Lalgarh

Where injustice prevails, Rebellion is justice!

Probe killing of two adivasi leaders in Orissa: Amnesty International

Posted by Admin on December 5, 2009

By TwoCircles.net News Desk,

New Delhi: The authorities in the eastern Indian state of Orissa must ensure independent,

credible and impartial investigation into the killings of two adivasi leaders by police and paramilitary personnel in Narayanpatna on 20 November 2009, Amnesty International demanded on December 2.

In a statement on Wednesday, the human rights group urged the Government of Orissa to immediately order an independent, impartial and thorough investigation into the use of force by the police and ensure that any officer suspected of using force unnecessarily or excessively, including those who ordered the shooting or were otherwise responsible, is prosecuted in proceedings which meet international standards of fairness.

The deceased – Singanna and Andrew Nachika – were peacefully protesting outside the Narayanpatna police station in Koraput district along with 80-100 other members of an indigenous people’s movement – Chasi Mulia Adivasi Sangh (CMAS). The protestors demanded that the police stop harassing the adivasi communities who have been campaigning for an end to illegal mining in the area.

“Eyewitnesses have informed Amnesty International that the police firing began when one of the leaders, Singanna, entered the police station premises to talk with officials. Another leader, Andrew Nachika, was also shot dead and at least eight other protestors sustained bullet injuries as police and paramilitary forces continued their unprovoked firing at the unarmed and fleeing protestors. The unnecessary use of force on adivasi protestors resulted in at least two deaths. The State authorities are obligated, under international treaties to which India is party, to respect and protect the right to life at all times. In an attempt to trace the wounded protestors, police raided a number of villages and arrested at least 50 other adivasi CMAS supporters. Amnesty International understands that those arrested are accused of several offences including those under Section 121 (waging war against the State) and Section 124A (sedition) as the police have claimed that the CMAS has links with the banned Communist Party of India (Maoist),” the statement read.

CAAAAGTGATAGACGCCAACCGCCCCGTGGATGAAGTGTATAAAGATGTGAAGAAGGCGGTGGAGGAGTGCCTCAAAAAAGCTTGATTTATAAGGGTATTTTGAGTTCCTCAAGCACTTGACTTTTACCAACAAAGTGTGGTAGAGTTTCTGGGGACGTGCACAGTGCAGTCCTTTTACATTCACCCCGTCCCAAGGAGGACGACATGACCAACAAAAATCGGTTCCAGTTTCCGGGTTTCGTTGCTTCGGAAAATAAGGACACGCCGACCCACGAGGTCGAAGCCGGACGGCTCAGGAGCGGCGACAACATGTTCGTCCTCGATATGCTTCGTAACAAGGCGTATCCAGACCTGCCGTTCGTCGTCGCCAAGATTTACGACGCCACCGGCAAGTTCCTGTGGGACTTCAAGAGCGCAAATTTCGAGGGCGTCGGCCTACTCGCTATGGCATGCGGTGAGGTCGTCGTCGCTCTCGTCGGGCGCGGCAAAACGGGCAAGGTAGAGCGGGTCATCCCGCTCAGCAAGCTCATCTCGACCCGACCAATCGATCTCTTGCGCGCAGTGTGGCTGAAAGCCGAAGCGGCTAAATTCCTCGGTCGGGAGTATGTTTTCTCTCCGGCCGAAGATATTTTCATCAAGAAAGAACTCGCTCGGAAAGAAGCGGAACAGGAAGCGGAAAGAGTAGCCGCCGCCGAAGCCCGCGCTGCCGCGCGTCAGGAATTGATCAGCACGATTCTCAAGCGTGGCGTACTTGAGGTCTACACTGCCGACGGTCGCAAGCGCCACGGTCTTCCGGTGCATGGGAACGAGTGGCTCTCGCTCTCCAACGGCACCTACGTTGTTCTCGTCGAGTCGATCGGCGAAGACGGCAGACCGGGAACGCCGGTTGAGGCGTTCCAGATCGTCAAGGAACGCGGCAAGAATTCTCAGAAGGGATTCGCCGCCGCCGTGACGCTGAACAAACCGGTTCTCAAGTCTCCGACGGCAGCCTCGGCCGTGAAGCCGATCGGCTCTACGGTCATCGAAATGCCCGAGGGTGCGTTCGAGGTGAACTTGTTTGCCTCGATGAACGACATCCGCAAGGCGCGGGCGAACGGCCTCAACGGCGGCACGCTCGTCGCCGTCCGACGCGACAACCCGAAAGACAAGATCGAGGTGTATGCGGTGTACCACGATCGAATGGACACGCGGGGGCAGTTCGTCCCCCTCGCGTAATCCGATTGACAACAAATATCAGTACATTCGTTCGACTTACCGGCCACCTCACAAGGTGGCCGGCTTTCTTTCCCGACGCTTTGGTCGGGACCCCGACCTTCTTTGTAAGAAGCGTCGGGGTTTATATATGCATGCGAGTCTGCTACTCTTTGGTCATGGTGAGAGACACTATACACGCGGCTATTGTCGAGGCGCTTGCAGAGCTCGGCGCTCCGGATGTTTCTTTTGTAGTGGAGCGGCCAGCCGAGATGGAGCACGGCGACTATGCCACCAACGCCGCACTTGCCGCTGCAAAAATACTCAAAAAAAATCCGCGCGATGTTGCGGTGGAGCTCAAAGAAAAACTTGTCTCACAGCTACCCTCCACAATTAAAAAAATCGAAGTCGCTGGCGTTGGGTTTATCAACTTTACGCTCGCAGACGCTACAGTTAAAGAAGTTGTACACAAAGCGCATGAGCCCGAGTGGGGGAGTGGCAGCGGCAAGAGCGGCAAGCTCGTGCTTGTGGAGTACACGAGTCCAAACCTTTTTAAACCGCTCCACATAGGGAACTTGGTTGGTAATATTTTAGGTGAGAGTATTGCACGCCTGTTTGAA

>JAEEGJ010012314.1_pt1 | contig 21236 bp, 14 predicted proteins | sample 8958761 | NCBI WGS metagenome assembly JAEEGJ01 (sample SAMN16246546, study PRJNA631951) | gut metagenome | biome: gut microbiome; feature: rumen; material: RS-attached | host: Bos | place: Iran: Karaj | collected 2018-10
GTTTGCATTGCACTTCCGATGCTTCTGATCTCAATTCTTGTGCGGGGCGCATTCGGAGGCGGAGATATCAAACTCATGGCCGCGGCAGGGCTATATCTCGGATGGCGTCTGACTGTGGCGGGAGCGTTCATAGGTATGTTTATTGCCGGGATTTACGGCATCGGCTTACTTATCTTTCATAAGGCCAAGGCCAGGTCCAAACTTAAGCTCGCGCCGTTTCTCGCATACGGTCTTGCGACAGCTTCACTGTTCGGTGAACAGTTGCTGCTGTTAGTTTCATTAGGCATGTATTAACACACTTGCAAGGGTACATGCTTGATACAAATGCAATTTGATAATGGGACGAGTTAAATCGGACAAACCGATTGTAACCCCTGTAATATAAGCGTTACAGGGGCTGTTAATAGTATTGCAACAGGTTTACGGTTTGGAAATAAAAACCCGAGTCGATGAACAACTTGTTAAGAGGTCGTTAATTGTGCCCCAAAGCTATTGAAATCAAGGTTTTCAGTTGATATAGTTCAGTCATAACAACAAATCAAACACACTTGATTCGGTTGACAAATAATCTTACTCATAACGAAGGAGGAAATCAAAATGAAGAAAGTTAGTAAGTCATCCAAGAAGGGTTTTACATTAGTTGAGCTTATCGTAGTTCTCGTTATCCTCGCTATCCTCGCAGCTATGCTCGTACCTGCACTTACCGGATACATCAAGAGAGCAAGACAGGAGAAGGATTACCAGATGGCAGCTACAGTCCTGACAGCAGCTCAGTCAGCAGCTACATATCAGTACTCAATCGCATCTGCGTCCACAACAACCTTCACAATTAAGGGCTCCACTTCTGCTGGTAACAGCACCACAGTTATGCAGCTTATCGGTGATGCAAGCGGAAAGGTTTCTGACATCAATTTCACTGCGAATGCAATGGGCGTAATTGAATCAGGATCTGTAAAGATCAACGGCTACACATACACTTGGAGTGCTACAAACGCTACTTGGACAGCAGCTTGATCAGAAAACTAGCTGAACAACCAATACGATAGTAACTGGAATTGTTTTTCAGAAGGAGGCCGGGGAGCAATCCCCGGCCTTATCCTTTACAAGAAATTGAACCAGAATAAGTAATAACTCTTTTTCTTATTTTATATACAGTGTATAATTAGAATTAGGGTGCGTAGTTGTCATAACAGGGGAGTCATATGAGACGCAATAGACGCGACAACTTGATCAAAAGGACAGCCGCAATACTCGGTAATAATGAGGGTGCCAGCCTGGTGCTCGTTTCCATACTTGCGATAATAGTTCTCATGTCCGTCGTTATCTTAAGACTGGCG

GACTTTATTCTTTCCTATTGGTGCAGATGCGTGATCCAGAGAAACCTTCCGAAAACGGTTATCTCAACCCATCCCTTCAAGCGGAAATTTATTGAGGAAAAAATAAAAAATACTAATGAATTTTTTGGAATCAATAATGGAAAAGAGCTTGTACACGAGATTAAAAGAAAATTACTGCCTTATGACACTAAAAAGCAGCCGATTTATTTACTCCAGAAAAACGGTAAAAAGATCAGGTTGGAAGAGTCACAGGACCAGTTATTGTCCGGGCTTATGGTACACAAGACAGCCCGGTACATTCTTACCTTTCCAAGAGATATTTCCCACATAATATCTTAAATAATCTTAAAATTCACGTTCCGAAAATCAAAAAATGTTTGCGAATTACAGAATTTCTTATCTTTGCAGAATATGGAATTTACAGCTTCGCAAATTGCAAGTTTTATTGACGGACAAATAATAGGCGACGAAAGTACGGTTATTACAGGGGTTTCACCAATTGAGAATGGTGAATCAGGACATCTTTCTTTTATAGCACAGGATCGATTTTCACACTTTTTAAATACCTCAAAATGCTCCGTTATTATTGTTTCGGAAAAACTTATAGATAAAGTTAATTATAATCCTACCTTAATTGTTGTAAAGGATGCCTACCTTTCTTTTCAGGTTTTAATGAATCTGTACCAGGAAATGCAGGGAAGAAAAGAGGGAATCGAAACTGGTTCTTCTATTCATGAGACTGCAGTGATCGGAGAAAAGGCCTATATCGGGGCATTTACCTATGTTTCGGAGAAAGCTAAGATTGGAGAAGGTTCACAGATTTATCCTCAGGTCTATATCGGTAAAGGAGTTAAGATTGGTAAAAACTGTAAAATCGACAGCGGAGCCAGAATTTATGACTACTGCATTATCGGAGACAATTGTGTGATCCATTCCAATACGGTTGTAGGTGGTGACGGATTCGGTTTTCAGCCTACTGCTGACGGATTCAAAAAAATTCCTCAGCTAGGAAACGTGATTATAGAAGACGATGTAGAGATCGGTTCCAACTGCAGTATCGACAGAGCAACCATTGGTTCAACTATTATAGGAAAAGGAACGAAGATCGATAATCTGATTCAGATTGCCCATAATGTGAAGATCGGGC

The CMAS is a social movement of Adivasi communities in south-western Orissa which has been campaigning, over the last year, against illegal mining in their lands and habitats by non-Adivasis and production and consumption of illegal liquor in the region. Since May last, the CMAS has intensified its campaign, leading to some non-Adivasi families fleeing their villages and attacks against CMAS supporters.

A seven-member fact-finding team of social and political activists subsequently visited Narayanpatna to inquire into the killings and related arrests. Their report released at a press conference in Orissa’s capital Bhubaneswar on 27 November rejected the police claim of a CMAS-Maoist link and accused the police officials of unnecessary use of force and arbitrary arrests. On 29 November, the police arrested one of the members of the fact-finding team, Tapan Mishra claiming that he provided arms training to the banned Maoists. Tapan Mishra is an activist of the Communist Party of India (Maoist-Leninist) (Kanu Sanyal group) – a recognised political party.

The rights group has also demanded the state government to provide reparations to the families of those killed, and to those who suffered injuries or other harm as a result of unnecessary use of force by police.

The government should ensure that police officials as far as possible apply non-violent means before resorting to the use of force and firearms which should be used only if other means remain ineffective, and then only to the minimum extent required, and that firearms may be used only in self-defence or the defence of others against the imminent threat of death or serious injury, and only when less extreme means are insufficient, the group demanded.

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